Heinrich Roth was a seventh-generation violinmaker who worked with his father, Ernst Heinrich Roth, and his brother, Albert, in the family shop in Markneukirchen, Germany. During the early 20th Century, the family had built a reputation for making fine string instruments and sold many to visiting Americans. In 1922, Heinrich was persuaded by his American customers and friends to come to the United States, bringing the experience and reputation of Roth instruments with him.
After a few brief jobs in violin departments of other companies, Roth’s expertise led him to manage the Simson & Frey violin department, where his reputation grew throughout the United States and abroad. In 1932, upon the retirement of Herman Simsom, Roth teamed with Max Scherl to buy the Simson & Frey firm. They renamed it Scherl & Roth. In 1938, the company moved from New York to Cleveland, Ohio an early hub of violin manufacturing in the U.S.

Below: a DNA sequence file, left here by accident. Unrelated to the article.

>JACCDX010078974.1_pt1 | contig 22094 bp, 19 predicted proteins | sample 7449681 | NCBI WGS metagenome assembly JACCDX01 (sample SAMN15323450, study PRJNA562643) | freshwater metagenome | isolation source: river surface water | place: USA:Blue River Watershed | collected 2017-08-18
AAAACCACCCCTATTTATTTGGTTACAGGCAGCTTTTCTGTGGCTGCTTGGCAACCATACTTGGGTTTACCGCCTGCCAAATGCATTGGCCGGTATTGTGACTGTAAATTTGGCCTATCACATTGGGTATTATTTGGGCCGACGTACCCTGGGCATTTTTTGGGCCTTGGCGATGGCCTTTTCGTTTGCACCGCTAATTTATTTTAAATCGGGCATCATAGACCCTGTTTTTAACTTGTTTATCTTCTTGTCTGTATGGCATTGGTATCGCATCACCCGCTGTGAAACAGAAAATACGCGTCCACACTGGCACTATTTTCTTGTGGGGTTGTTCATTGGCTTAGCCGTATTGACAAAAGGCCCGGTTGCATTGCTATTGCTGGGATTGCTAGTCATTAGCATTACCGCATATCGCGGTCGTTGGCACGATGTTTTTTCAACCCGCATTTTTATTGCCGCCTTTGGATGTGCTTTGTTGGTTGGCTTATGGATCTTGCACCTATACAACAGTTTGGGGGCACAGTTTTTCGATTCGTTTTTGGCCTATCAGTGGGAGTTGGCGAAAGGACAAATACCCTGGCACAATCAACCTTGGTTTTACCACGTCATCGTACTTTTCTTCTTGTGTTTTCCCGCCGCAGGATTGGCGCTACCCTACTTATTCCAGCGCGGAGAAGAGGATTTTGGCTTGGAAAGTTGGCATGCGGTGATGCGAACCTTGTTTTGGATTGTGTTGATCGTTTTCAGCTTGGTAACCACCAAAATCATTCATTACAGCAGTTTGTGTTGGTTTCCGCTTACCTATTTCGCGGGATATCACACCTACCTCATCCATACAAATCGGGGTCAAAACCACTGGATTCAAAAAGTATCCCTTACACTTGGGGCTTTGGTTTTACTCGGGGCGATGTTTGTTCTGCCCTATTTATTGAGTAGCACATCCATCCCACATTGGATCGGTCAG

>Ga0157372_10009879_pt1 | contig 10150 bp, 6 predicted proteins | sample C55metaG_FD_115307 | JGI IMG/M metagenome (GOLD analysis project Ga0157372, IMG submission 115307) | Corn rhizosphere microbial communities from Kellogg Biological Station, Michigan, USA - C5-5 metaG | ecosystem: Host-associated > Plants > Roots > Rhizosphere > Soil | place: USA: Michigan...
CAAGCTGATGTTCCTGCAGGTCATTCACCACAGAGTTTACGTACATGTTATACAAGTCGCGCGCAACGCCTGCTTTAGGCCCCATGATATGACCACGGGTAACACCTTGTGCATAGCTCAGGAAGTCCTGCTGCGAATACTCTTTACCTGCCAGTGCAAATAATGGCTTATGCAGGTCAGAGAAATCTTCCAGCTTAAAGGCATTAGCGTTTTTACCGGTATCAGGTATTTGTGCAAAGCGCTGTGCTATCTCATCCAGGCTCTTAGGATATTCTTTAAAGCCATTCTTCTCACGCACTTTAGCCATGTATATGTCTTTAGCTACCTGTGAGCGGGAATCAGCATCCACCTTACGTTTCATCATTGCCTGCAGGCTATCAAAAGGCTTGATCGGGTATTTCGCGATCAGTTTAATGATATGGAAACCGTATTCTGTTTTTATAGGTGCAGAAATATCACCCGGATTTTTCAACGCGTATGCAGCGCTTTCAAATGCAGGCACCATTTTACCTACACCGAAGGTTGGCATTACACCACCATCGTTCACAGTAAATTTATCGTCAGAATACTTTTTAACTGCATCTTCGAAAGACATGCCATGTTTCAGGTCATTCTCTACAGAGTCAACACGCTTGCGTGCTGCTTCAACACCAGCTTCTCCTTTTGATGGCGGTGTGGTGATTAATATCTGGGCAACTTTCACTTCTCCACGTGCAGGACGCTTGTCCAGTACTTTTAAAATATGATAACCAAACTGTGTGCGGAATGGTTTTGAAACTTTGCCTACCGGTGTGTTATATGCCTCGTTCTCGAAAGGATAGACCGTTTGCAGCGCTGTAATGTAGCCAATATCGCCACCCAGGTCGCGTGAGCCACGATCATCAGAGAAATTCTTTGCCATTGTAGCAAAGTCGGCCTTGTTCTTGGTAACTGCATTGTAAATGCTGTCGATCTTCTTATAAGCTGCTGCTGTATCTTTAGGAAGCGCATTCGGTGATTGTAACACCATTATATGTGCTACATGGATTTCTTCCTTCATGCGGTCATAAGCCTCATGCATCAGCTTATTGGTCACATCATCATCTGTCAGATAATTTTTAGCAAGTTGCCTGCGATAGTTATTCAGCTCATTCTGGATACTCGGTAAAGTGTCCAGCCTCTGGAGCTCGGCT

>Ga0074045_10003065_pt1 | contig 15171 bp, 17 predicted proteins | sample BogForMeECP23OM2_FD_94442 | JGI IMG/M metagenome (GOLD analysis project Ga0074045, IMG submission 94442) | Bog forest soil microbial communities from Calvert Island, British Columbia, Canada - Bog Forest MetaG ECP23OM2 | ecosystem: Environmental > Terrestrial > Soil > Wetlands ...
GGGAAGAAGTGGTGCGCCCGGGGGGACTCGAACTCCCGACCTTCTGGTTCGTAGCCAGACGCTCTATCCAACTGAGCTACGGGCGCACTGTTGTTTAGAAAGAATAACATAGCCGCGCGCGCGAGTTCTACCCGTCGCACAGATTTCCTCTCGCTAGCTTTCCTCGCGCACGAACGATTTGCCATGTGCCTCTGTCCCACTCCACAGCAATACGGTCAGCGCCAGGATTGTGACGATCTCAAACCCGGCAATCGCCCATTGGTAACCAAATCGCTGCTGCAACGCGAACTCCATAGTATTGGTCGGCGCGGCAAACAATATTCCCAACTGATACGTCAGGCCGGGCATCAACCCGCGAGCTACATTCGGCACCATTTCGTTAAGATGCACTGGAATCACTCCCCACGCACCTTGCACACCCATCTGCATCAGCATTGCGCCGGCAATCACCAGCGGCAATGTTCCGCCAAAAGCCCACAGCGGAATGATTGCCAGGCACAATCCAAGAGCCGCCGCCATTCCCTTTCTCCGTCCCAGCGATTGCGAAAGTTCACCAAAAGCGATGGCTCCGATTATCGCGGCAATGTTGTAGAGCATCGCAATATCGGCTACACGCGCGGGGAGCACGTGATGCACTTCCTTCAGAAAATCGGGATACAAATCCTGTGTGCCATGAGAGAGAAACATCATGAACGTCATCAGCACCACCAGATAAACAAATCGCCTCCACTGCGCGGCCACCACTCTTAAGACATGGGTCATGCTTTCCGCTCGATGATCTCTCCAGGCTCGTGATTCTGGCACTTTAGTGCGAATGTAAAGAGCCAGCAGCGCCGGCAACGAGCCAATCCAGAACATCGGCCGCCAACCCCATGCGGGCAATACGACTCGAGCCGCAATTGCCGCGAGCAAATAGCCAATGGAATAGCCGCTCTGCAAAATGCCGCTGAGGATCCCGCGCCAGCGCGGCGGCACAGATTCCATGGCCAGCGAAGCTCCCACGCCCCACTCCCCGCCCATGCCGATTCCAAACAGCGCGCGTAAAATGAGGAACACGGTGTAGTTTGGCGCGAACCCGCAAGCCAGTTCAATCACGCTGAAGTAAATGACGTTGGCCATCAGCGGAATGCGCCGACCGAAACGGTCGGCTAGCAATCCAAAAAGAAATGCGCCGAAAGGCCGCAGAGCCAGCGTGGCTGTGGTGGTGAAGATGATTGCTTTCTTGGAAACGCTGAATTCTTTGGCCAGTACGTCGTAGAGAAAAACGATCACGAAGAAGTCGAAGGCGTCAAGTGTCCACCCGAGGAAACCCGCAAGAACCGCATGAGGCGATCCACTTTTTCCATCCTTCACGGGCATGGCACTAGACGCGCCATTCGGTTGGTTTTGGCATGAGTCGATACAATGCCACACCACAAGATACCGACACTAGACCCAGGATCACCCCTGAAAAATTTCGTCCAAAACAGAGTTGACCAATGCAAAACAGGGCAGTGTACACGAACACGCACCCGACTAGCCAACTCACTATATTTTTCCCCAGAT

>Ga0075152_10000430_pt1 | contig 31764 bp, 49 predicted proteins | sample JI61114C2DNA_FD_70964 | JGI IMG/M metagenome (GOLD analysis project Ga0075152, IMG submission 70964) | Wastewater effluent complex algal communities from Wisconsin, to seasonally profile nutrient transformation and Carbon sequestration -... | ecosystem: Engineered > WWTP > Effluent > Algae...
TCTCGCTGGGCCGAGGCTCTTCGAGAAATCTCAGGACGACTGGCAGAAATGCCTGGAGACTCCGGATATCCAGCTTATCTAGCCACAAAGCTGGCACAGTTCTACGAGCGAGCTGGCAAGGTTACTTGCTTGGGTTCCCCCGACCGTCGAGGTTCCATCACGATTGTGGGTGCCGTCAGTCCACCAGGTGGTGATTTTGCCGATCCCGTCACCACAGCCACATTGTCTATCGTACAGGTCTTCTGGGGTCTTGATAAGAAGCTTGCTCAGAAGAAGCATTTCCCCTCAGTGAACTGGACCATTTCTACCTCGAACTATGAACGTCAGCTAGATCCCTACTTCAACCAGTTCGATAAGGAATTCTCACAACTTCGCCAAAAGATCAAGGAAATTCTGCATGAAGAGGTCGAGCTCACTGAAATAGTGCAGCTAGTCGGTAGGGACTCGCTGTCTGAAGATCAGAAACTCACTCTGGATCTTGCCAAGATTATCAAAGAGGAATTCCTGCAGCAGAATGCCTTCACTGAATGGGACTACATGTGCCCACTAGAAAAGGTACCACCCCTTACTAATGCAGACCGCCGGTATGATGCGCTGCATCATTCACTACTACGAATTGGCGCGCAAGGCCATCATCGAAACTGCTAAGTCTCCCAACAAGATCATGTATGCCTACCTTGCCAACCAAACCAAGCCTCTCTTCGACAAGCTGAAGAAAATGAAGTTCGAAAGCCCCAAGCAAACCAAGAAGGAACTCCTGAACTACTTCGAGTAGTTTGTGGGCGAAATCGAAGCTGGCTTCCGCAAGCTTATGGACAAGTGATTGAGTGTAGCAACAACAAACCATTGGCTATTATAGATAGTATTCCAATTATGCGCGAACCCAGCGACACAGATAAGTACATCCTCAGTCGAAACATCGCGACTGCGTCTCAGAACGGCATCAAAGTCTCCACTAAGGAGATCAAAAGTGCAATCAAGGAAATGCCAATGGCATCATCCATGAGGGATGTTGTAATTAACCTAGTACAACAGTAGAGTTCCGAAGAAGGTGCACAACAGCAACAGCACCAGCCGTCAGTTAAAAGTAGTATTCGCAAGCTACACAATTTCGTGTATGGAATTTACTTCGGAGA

After World War II, interest in string instruments bloomed as educators recognized the importance of developing school orchestras. Aiming to provide students with the finest instruments possible, Roth brought young, skilled violinmakers from Europe to his Cleveland violin shop. Under Roth’s guidance, these craftsmen established the finishing and adjusting techniques and standards to provide fine, affordable school instruments in large quantities. Those standards later became the basis for those adopted by Music Educator’s National Conference (MENC). Soon Scherl & Roth became one of the largest string shops in the world as well as the nation’s largest supplier of string instruments and accessories. The entire Scherl & Roth line became recognized as the preferred choice of many leading string educators.